Section 5 : DNA and Traits - Part D

Heredity: passing traits from one generation to the next.

click to find the answer to today's question What color are a person's eyes if they have no gene for pigment color?

Human Karyotype

 Although some human traits are controlled by a single gene, most human characteristics are controlled by several genes. Polygenic traits are controlled by two or more genes. Skin and eye color are both influenced by the additive effects of from three to six genes. Each of these genes results in the formation of a certain amount of a pigment called melanin. The more of the genes that are expressed, the darker the color produced.

In humans the following characteristics are the results of interactions among several genes.

Polygenetic birth defects in humans

The Human Genome Project link to an Internet Website

In 1990, the U.S. Department of Energylink to an Internet Website and the National Institutes of Healthlink to an Internet Website formally began a multidisciplinary project to map and sequence the human genome. While the project was originally planned for 15 years, rapid technological advances accelerated the expected completion date and was completed in 2003.

Project goalslink to an Internet Website are to discover all the approximately 100,000 human genes and make them accessible for further biological study.

A news conference was held in June of 2000 to announce the completion of over 99% of the human genome. Scientists stated that they have mapped the order in which most of the nitrogen bases occurring in the DNA molecules making up each of the twenty three pairs of human chromosomes. The press release from this news conference predicted that cures for most genetic diseases and disorders will be found within a few years. While this project is a great step forward in our understanding of human genes, there is still a very long way to go before mastering the subject. To put the current phase of the human genome project in prospective, think of it in this way:

The information contained in all the human chromosomes is like a complete, unabridged dictionary for human proteins. Each of the terms in the dictionary represent a protein gene. The letters in the words making up the definition of each term represent the DNA bases that make up the gene. At the present time, the human genome project has given us a dictionary with two major weaknesses:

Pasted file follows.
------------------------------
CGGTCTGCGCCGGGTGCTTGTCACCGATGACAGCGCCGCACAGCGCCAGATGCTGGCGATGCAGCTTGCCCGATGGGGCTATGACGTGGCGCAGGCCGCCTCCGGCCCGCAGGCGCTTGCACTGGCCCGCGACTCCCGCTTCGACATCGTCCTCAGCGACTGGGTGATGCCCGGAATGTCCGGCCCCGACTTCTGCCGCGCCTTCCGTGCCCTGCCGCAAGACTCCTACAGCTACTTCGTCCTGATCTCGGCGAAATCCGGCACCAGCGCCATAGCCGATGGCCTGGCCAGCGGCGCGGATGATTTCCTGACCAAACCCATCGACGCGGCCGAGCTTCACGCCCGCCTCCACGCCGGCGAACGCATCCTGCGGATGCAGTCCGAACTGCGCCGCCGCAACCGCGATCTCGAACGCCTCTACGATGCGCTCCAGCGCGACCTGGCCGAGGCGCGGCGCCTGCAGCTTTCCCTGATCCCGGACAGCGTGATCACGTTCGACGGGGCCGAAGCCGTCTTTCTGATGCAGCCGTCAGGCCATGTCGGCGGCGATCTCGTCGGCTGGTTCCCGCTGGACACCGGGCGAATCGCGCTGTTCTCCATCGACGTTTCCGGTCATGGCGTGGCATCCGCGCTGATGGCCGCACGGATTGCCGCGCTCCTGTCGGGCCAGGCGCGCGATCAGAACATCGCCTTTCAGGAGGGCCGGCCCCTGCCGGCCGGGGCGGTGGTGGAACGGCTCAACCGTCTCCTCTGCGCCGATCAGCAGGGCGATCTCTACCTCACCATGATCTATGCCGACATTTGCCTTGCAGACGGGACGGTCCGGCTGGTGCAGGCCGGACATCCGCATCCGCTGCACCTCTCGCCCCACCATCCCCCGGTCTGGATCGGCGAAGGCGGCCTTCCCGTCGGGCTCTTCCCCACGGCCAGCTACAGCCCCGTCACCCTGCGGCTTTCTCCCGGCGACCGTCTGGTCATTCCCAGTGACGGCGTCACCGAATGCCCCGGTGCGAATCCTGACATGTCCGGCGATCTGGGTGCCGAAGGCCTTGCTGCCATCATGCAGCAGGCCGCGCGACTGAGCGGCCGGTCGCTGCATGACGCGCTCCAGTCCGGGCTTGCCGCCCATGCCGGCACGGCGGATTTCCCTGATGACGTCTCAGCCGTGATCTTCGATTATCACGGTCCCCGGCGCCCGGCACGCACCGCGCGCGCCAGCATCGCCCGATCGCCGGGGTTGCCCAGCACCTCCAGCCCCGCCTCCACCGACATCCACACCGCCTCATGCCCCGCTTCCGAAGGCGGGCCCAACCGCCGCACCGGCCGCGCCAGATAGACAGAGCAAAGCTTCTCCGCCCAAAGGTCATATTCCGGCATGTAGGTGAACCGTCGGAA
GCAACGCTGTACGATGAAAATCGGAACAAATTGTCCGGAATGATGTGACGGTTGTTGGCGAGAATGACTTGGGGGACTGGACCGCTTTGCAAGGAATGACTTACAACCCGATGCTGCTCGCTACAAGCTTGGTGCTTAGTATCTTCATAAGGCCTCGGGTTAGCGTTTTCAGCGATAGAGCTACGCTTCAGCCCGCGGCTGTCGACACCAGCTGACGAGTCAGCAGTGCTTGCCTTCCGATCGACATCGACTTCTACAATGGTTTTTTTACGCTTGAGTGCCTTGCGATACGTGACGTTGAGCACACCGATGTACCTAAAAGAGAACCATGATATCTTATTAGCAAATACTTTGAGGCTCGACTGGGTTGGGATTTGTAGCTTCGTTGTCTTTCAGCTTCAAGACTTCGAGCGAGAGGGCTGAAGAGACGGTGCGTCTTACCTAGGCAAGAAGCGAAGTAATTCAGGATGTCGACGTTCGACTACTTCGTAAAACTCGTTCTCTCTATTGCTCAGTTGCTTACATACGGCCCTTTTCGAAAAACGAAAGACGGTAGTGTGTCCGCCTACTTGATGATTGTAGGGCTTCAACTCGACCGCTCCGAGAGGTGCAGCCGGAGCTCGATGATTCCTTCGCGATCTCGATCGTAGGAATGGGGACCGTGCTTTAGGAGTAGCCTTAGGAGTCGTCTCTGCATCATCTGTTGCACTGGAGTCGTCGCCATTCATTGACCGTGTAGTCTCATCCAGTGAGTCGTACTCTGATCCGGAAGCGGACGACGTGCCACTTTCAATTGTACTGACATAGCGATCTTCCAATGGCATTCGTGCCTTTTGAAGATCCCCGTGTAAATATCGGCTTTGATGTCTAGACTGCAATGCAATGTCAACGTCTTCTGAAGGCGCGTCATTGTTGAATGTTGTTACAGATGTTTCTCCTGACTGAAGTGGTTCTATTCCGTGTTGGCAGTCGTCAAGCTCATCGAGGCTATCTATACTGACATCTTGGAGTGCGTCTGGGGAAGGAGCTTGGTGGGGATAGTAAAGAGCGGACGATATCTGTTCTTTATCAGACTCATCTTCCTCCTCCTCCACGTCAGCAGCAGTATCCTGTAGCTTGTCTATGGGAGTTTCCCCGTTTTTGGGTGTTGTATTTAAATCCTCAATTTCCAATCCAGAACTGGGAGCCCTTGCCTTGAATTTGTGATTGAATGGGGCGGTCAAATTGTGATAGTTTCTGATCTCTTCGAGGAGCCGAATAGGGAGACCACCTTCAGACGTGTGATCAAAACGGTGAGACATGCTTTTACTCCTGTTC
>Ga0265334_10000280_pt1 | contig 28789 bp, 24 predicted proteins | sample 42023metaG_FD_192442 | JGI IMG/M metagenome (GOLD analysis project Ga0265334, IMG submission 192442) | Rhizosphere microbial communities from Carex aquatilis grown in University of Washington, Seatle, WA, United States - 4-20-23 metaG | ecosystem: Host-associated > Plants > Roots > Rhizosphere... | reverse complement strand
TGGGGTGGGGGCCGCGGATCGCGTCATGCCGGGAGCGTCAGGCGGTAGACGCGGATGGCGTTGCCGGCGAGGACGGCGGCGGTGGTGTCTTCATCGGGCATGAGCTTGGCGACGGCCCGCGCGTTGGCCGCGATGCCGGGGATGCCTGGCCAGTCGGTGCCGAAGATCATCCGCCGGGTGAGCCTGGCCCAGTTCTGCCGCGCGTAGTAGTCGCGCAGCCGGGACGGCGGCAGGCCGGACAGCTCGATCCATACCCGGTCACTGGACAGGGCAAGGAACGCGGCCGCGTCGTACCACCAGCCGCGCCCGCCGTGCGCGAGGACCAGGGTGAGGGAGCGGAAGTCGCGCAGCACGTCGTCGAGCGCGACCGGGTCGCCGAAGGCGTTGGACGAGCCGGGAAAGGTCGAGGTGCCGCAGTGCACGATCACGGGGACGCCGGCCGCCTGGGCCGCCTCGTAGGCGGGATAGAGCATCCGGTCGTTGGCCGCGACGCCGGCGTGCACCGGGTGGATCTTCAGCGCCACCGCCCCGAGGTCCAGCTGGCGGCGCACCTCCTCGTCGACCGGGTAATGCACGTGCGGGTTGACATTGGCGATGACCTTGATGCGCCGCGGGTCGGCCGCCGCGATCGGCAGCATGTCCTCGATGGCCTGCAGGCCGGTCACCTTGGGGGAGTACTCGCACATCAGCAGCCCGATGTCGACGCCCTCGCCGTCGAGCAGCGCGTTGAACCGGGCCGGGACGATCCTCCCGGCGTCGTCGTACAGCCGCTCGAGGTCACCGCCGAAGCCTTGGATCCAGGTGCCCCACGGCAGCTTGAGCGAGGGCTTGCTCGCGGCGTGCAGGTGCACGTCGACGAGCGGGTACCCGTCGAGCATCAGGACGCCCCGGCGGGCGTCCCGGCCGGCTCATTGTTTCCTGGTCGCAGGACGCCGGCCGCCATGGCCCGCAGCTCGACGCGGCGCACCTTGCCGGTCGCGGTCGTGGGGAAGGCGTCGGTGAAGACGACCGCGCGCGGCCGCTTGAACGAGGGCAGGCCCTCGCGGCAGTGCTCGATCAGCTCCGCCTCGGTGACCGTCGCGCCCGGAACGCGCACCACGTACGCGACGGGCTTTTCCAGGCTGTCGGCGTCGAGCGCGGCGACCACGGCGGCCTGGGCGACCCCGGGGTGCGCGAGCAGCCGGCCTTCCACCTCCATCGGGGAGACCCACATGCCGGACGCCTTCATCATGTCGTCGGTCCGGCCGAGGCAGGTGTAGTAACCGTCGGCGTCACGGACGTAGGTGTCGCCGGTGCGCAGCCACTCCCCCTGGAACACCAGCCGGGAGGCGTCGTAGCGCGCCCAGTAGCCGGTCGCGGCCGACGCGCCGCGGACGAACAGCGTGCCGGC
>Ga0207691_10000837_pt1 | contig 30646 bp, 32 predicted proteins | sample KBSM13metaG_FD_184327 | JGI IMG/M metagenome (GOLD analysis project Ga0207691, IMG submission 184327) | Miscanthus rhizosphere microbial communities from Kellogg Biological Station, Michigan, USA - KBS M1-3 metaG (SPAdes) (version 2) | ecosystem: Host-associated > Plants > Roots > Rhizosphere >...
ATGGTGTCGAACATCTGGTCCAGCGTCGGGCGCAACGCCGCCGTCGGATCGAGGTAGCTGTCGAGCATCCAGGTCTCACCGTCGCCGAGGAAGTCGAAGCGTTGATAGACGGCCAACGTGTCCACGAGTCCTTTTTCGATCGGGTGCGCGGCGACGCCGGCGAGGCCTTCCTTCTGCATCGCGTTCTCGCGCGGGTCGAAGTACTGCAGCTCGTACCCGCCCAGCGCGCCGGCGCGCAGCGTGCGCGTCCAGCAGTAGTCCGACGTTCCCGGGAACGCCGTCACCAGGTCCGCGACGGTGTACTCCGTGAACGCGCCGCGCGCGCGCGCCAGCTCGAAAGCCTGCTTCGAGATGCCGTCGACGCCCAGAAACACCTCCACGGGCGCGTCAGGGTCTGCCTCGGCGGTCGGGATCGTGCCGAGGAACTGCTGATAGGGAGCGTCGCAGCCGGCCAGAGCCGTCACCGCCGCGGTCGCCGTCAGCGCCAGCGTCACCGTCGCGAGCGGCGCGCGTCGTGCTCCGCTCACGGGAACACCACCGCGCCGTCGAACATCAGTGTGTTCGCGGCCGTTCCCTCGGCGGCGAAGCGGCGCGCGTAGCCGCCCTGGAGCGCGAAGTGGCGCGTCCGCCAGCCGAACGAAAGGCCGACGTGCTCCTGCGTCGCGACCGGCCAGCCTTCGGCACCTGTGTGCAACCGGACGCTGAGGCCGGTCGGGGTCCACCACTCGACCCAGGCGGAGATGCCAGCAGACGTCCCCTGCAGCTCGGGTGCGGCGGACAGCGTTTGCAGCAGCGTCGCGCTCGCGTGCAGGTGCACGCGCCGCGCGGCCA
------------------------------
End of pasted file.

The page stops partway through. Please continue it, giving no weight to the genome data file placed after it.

1. The dictionary is not in alphabetical order.
  2. All the letters in the dictionary are in the correct order, but there are no breaks between the words.
While this dictionary is much better than nothing, there is still a lot of work to be done before we can easily use it.

Genetic engineering: the application of molecular genetics for practical purposes.

mapping genes on chromosomes

Genetic disorders:

The 23 pairs of human chromosomes contain over 40,000 genes. This complexity provides for many possible variations. The chromosome locationlink to an Internet Website of many disease-causing genes are known. While our ability to interpret the complex human genome is increasing, we are still far from mastering it. Today, gene testinglink to an Internet Website is used to identify some problems. However, population sampling and pedigree studies are still used to track many genetic problems.

Assignment 1.5d  - DNA and Traits
Scoring criterialink to a local webpage

Part 1

  1. Use this site link to an Internet Website to explore a stretch of the code found in a chromosomes (which is made up of DNA) and answer the following question in your own words (summarize).
    1. What is the location of the code (be specific)? How many bases are we examining?
    2. What is the importance of on/off switches or gene promoters?
    3. Why is the codon ATG important? What is its function?
    4. How many stop codons do we know of? What is there function?
    5. Discuss the difference between  introns & exons in DNA.
    6. What is hitchhiking code? How do you think it ended up in our DNA?
    7. How does ancient code connect us with other organisms?
    8. Explain what you think "sites of variation" in our DNA cause to happen in our characteristics?
    9. How long is a gene (number of bases)?
    10. Which parts of the chromosome actually make up the gene (the parts that are actually coded or read)?
    11. What is the product of a coded gene?

Part 2

  1. In your own words describe/give an example of the following:
    1. polygenic traits
    2. recombinant DNA
    3. gene testing - What is it? How is it done?


  2. Chromosome #9 has a gene known to be responsible for what type of cancer?
  3. Two genes, located on different chromosomes are known to be associated with Alzheimer's Disease. What two chromosomes are involved?
  4. On which of the 23 pairs of human chromosomes is the gene associated with the Fragile X syndrome found?
  5. What does Fragile X syndrome cause?

Part 3

  1. How is a Karyotype performed? What is it used for?
  2. Go to the following site and complete the Karyotypinglink to an internet website exercise:
    1. Print off the following handout for the Karyotyping activity. link to a local webpage word to local webpage
    2. Read through all directions carefully: Evaluate three patients chromosomes, notate and diagnose.
    3. Research different genetic disorders and write a summary for each.
    4. Attach this with the previous questions.

Research Links:

                            Genetics Page










                            If a person has no gene for pigment color, their eye color will be red because of the blood in the eyes.